Phyllis worked in the office as a receptionist, a secretary, a bookkeeper and a good buddy to anyone who came in and wanted to talk, of which there were many. It’s a wonder that she ever got anything else done!
Sometimes she and I would eat lunch together, either brown bag or a quick bite at a restaurant. Sometimes when I was out making rounds of the jobs and got hungry I would go home and fix something, usually a hot dog or two, because they were so easy.
My way of warming the weenie was unconventional but easy. Most cooks warm the weenies in hot water or in a frying pan. I would just put the weenie on the burner of the gas stove and light a low fire under it. This worked fine. It gave it a campfire flavor. By the time I had the ketchup and mustard and onions on the bun the weenie was ready.
One noon as I was doing this, Eileen Bloom, an old friend of ours, stopped by, seeing the car and thinking Phyllis was home. I told her “Phyllis aint here but I’m making hot dogs, d’ya want one?” She said, “Sure.” So I cooked her one. She marveled at my method and told me that it tasted real good. So far everything was fine except that she unknowing squealed on me. She bragged, on my behalf, to Phyllis about what a neat method of warming weenies I had! I didn’t know that I was doing anything wrong, but I found out.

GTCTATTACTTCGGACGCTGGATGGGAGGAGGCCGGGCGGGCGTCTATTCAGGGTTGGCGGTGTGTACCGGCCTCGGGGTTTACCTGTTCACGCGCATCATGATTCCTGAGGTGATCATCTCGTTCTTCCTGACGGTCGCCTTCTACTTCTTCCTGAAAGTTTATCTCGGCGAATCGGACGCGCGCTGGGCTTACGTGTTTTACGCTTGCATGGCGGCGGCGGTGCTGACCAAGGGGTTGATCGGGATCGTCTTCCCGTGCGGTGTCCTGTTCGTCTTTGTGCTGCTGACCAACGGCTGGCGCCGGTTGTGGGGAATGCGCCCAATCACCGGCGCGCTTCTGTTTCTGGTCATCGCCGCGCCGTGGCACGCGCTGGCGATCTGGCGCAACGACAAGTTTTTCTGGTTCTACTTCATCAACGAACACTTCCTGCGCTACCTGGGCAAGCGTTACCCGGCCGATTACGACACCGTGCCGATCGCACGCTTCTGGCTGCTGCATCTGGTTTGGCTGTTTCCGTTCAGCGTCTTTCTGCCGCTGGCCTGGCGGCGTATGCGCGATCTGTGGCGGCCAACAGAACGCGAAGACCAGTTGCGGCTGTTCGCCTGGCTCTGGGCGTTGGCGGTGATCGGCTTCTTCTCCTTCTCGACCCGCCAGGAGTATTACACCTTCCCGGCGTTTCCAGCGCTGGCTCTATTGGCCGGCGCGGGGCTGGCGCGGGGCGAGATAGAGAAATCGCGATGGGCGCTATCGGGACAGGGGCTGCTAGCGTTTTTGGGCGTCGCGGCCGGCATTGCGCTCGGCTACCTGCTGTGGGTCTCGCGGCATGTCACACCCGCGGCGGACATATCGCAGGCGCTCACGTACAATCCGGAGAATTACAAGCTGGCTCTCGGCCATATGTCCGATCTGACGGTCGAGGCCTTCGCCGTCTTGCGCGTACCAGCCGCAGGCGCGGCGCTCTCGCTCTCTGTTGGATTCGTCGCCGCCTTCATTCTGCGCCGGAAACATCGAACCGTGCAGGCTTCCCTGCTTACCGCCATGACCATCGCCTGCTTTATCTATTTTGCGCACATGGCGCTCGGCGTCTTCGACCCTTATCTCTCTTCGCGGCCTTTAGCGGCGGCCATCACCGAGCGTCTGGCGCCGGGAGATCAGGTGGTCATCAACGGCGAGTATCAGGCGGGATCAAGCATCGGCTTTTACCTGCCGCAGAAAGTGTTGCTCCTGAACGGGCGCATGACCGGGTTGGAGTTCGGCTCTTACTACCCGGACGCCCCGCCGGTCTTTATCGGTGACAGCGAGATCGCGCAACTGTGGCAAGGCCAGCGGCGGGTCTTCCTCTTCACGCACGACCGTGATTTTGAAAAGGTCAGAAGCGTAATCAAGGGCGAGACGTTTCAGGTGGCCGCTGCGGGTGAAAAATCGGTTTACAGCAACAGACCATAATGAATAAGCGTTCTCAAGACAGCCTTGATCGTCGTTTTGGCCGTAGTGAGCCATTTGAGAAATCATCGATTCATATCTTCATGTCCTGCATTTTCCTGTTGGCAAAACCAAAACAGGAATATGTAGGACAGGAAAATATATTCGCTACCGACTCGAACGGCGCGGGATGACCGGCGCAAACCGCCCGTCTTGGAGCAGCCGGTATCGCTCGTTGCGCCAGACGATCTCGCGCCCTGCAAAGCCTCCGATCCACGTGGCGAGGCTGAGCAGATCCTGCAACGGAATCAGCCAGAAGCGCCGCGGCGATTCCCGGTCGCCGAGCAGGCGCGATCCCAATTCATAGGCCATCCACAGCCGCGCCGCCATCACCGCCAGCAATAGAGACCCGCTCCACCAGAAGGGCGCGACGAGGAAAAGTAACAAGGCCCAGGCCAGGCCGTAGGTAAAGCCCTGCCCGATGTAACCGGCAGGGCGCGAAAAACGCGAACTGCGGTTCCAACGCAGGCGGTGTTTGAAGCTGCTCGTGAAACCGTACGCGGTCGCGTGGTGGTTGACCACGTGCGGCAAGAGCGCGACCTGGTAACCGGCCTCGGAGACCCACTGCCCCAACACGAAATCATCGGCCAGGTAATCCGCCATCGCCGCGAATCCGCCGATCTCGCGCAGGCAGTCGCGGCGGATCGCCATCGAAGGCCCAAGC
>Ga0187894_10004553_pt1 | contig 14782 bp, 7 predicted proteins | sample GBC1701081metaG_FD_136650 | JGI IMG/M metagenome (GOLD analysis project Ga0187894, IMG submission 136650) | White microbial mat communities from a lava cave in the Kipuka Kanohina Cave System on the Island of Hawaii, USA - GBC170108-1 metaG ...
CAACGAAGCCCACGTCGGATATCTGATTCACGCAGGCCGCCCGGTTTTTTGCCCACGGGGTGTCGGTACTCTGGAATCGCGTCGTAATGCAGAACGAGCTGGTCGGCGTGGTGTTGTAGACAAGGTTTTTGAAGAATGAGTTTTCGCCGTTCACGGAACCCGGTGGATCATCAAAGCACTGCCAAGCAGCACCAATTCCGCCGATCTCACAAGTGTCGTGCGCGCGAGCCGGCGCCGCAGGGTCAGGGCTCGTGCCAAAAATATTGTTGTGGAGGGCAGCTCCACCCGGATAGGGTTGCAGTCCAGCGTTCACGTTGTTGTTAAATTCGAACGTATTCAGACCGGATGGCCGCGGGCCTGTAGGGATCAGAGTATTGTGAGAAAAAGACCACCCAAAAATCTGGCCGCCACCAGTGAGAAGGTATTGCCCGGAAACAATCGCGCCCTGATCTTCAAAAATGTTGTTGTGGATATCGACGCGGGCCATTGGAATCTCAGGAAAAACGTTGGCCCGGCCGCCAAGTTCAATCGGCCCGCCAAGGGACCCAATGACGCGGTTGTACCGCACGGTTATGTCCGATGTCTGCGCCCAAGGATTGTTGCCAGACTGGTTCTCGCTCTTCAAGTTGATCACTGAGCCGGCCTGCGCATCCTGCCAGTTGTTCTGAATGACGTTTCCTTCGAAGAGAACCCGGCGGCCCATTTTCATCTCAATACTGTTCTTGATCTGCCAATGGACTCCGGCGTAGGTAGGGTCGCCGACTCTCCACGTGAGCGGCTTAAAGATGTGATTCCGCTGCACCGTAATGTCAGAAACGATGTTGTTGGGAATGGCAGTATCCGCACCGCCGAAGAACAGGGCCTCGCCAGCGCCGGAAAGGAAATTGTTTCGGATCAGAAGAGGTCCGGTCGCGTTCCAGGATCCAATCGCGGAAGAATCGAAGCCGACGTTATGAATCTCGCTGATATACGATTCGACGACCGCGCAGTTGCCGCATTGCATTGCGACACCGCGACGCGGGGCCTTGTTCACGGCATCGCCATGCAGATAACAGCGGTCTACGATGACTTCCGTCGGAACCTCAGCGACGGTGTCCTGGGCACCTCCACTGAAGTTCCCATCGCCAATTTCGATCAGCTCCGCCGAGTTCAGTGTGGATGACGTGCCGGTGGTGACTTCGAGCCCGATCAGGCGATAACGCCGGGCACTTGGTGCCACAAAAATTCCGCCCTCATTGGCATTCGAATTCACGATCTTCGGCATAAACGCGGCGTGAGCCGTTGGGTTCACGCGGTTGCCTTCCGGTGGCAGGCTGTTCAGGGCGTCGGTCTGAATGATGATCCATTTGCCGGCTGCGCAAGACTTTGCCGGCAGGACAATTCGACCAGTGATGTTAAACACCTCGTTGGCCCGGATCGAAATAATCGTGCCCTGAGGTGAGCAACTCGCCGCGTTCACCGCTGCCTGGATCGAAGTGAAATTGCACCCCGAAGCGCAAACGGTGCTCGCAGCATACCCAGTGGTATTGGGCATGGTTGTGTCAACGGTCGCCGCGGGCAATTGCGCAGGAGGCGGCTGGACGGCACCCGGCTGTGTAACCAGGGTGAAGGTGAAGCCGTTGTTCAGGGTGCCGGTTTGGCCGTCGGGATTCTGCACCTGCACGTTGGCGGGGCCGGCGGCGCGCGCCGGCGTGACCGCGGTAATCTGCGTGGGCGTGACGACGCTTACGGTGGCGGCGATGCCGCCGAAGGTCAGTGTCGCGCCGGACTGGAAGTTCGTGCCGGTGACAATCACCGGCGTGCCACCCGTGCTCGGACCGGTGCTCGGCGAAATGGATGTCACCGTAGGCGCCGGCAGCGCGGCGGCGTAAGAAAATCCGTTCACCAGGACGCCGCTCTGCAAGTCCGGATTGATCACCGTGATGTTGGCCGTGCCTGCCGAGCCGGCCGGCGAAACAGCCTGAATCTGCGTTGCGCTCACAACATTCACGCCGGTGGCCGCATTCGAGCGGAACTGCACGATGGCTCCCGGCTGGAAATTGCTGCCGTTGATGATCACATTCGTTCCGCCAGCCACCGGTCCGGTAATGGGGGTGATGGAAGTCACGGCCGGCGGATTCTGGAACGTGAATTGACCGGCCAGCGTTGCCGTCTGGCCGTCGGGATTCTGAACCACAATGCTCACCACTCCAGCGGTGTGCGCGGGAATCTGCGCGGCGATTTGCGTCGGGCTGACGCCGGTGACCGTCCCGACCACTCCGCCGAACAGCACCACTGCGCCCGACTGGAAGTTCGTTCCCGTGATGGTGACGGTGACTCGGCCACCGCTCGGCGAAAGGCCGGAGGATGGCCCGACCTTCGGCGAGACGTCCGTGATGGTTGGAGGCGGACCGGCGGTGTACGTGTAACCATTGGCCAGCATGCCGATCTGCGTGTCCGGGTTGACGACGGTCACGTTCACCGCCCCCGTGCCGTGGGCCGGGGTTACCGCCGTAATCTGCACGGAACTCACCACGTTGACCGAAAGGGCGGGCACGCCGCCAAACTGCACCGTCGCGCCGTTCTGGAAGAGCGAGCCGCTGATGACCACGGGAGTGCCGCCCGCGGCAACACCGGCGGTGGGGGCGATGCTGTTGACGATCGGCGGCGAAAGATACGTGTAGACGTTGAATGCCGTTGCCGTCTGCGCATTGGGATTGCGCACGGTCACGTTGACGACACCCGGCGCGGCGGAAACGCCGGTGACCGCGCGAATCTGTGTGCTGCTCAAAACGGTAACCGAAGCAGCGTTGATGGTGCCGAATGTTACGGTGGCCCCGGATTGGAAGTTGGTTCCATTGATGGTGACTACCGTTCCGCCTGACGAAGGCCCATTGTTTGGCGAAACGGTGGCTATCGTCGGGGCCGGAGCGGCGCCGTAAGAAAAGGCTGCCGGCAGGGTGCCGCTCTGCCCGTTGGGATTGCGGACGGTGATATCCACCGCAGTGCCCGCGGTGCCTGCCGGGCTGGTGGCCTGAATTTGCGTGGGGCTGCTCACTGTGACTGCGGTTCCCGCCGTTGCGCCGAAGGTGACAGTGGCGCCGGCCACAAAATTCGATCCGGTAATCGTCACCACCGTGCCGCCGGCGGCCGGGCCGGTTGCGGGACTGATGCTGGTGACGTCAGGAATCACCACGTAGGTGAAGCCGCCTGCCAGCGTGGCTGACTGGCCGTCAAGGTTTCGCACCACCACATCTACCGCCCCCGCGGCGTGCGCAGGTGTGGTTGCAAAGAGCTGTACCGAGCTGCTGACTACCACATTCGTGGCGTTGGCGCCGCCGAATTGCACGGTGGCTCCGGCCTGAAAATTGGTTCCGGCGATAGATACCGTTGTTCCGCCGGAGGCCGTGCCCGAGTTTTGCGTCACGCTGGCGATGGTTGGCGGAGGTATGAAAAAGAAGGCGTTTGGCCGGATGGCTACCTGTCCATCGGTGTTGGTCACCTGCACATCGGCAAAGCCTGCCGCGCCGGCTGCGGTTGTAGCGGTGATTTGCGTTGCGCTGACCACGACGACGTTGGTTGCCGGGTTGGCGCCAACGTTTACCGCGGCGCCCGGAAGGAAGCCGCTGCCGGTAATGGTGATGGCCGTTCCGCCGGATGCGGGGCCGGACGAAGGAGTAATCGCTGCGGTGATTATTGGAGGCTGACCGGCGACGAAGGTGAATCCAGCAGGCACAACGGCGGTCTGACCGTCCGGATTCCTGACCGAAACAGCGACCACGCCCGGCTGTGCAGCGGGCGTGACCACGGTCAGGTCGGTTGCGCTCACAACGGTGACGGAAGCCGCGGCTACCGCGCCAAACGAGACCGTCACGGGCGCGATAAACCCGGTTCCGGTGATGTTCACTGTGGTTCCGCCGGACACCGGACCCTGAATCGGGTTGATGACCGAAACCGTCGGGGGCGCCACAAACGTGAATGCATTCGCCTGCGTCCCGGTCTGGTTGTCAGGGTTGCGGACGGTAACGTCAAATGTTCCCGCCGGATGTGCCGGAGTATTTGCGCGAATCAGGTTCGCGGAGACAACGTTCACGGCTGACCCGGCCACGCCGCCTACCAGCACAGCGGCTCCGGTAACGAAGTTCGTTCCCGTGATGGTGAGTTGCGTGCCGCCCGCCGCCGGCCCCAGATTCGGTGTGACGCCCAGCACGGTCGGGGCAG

The next time I saw Phyllis she said, “Now I know where those nasty little greasy marks on my stove have been coming from!”
My orders were “DON’T COOK WEENIES ON THE STOVETOP!”
I agreed to comply. But I only partly complied. I still cooked my weenies on the burner, only I would wrap them in foil. This not only prevented the mess (which I had never noticed) it helped to distribute the heat so that the whole weenie was warmed fairly equally, not just the part that was over the fire.
I still cook my weenies this way, and I continue to use the foil, partly to distribute the heat and to keep the burner clean but mostly in honor of Phyllis.